Big business will pick up part of the bill for the Paris climate conference in December, a revelation greeted with scepticism by NGOs. EURACTIV France reports.
France’s climate action bill could be larger than usual this year, with the international climate negotiations (COP 21) taking place in Paris in December.
COP 21 will be the largest international conference of President François Hollande’s mandate. For the French government, which has spent months preparing for the conference, the stakes are high. The 195 participating countries will have to reach an agreement on measures to keep the global temperature below +2°C.
€187 million budget
With a provisional budget of €187 million, the Paris climate conference will host some 40,000 delegates between 30 November and 11 December 2015.
The French government had initially hoped to fund the event with public money, and had estimated its cost at €179 million over three years in its 2015 budget bill.
The cost is divided between preparation for COP 21, follow-up activities (estimated at €20.5 million), hosting foreign delegations (€7.5 million) and practical organisation. This last category, at an estimated €151 million, is the most expensive, and includes the cost of renting and furnishing the Bourget conference centre, implementing security measures, and providing local transport.
These expenses are part and parcel of hosting the conference, as required by the United Nations Framework Convention on Climate Change (UNFCCC). “The host country does not have much room for manoeuvre,” the French Senate noted during its examination of the government’s spending plans.
The Senators charged with examining the budget for COP 21 believe public money alone is not sufficient to finance the conference. The Senate said “It is a shame that no financial partnerships with third parties are envisaged within the budget framework, […] for example with the big French companies from the energy or environment sectors, which would reduce the share of the finances provided by the state.” Lawmakers recommended raising 15% of the funds needed through private sector co-financing partnerships.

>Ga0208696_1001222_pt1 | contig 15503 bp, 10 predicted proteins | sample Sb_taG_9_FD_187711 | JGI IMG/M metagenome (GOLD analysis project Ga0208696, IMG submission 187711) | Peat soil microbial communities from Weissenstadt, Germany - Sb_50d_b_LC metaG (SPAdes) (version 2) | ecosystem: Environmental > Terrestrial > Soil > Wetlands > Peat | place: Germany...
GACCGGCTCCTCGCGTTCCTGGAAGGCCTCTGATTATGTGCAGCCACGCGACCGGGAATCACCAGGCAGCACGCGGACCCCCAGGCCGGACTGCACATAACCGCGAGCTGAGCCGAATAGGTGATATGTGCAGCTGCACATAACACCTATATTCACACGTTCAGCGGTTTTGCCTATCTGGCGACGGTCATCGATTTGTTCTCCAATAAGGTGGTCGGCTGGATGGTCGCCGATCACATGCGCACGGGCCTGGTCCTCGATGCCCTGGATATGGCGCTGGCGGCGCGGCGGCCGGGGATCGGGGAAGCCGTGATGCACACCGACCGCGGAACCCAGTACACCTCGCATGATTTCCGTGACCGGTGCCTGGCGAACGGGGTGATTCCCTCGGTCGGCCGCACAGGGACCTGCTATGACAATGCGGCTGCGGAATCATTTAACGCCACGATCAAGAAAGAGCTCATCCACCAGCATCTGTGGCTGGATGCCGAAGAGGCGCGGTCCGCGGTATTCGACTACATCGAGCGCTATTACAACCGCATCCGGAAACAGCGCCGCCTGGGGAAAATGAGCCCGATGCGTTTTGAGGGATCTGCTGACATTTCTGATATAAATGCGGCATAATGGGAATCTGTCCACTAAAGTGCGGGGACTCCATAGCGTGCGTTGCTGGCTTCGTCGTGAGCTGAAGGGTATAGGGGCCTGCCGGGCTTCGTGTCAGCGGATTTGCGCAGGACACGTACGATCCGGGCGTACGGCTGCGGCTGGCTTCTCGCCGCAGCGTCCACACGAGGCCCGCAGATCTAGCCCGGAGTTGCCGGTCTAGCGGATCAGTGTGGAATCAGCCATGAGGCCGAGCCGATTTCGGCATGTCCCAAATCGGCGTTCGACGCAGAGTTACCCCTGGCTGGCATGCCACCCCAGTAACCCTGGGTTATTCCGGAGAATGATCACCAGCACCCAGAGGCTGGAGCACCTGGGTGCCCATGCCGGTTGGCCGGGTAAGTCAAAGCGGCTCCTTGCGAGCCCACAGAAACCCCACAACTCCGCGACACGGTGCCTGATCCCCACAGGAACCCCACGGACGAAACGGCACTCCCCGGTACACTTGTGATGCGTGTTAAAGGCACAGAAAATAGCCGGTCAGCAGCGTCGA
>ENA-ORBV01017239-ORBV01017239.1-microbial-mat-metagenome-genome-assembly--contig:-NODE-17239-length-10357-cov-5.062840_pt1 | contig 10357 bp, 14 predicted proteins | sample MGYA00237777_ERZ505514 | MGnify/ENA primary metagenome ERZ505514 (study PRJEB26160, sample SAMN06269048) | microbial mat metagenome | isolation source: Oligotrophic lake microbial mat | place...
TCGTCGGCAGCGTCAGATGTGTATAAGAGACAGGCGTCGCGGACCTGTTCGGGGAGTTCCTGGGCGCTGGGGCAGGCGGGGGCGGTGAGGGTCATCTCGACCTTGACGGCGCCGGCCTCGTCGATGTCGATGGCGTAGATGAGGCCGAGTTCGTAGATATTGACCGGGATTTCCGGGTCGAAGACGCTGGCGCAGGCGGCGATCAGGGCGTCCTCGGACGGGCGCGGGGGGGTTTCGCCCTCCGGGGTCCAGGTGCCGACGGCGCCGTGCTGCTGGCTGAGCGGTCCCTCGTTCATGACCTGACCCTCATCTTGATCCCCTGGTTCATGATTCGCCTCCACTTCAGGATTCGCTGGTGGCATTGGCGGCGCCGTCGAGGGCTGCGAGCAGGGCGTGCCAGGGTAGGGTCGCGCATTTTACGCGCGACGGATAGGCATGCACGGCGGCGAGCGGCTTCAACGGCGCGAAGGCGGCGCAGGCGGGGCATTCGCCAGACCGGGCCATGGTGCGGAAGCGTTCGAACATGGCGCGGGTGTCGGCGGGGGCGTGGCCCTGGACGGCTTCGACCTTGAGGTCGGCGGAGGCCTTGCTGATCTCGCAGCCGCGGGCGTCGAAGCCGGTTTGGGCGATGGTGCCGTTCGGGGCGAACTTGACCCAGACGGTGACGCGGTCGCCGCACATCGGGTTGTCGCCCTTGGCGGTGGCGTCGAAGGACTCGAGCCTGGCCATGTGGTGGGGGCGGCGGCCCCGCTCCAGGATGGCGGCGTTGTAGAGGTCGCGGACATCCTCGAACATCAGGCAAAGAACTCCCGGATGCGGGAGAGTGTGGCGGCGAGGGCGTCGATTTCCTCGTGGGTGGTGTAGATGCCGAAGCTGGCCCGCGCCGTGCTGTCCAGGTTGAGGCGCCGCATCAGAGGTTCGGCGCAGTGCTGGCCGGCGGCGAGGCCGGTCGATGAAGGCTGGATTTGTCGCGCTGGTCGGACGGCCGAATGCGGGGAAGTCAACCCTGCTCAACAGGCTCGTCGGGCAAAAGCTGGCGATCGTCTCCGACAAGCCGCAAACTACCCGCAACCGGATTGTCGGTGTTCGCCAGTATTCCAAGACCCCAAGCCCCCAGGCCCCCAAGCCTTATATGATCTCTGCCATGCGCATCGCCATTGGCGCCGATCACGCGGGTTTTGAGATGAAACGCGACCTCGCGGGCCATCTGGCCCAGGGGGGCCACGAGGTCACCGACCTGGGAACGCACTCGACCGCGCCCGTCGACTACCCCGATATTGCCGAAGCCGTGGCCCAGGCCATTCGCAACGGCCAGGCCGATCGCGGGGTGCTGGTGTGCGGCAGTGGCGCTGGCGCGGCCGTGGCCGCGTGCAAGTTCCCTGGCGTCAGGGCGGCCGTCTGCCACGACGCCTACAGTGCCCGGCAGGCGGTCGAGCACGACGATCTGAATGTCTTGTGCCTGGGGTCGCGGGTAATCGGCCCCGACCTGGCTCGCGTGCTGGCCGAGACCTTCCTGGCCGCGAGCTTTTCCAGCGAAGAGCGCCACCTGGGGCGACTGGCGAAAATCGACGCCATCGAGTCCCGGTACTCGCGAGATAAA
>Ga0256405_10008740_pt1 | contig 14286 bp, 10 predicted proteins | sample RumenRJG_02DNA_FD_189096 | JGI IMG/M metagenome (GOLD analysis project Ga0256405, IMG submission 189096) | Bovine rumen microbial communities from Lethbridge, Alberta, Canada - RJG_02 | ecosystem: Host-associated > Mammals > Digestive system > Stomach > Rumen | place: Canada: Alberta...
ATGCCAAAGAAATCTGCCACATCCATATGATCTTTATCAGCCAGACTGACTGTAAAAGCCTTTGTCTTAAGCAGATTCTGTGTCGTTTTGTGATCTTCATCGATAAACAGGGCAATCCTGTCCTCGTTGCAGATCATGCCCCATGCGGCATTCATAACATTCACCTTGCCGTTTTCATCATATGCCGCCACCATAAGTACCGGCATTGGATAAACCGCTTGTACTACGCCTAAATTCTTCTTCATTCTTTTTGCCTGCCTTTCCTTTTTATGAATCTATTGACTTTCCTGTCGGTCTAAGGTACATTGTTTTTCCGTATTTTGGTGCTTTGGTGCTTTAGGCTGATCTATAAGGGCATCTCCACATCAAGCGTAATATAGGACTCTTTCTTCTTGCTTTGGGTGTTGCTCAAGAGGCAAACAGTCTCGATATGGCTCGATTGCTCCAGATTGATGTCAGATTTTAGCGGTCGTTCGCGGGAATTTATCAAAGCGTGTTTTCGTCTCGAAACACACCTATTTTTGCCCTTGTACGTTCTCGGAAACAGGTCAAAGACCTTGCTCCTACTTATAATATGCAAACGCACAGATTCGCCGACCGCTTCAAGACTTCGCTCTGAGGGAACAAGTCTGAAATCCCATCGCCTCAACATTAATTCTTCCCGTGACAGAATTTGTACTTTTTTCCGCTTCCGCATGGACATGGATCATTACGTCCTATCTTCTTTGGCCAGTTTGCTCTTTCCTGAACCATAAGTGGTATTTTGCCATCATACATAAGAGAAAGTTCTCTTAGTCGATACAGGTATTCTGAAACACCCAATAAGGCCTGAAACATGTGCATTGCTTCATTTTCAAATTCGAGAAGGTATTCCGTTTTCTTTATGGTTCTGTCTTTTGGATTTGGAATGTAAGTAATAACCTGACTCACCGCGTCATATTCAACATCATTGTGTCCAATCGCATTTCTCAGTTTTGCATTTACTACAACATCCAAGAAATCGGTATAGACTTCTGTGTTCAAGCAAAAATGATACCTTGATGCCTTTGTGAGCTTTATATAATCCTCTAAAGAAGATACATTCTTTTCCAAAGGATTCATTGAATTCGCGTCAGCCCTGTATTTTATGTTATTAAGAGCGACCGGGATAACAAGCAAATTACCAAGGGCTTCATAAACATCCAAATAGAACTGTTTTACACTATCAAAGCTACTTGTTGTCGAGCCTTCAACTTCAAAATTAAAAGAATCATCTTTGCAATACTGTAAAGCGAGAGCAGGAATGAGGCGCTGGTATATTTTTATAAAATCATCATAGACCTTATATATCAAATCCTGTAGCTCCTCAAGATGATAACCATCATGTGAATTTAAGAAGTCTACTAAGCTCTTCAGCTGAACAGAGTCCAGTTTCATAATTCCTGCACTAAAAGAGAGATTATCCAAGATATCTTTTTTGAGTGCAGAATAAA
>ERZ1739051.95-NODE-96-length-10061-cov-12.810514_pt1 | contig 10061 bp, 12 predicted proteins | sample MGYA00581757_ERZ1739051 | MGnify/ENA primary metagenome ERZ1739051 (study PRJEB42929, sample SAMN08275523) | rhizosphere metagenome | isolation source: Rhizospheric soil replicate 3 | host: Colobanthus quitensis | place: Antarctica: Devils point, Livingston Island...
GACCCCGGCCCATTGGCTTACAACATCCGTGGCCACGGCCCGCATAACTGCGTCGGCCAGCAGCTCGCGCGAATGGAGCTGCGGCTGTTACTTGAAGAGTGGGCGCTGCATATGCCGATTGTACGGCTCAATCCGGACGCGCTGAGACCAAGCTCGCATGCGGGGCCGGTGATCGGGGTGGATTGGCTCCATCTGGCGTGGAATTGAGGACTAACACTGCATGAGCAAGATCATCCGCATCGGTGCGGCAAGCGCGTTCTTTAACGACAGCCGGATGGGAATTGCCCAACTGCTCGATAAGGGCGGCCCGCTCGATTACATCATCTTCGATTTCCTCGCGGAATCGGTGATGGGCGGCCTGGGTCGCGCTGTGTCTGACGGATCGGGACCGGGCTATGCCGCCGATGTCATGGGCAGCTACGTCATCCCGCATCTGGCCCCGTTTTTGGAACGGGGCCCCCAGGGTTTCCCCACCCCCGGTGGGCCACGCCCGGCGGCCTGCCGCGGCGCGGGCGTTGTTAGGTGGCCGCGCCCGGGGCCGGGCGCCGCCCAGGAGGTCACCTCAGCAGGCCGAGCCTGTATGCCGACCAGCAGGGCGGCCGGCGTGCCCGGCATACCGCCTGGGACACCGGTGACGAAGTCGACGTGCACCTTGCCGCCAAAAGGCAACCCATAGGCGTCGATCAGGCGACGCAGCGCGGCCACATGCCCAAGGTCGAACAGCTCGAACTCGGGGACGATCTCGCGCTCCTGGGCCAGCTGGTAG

The French government finally agreed to call on the private sector to bankroll the climate conference to the tune of 20%, or around €40 million.
Conflict of interest
In March, Pierre-Henri Guignard, the Secretary General of the COP 21, tweeted that the names of the conference’s business partners would be announced in the next few days.
@MaximCombes Nous sommes en train de signer les conventions et nous les présenterons dans quelques jours sur notre site web. Cordialement.
— Pierre H. Guignard (@GuignardPH) March 23, 2015
So far, he has not revealed the names of any sponsors. According to Europe 1, big French businesses, including LVMH and Suez Environment, have already offered their support.
“But no company would put their money on the table without expecting a return on their investment in terms of image,” warned Maximes Combes of Attac. “The conference should be financed purely with public money in order to avoid any conflicts of interest,” he added.
The subject is a sensitive one, and for many observers the 2013 COP 19 negotiations in Warsaw were discredited by sponsorship from several companies with far from exemplary environmental records, including Arcelor Mittal (India), BMW (Germany) and International Paper (Poland). A big coal consumer, Poland also organised a parallel conference dedicated to fossil fuels, which provoked anger from civil society, and some of the participants of the climate negotiations.
Several events organised in parallel to the COP 21 in France will also rely on private sector partners, including the Sustainable Innovation Forum, an event run by the United Nations Environment Programme, and the Business & Climate Summit.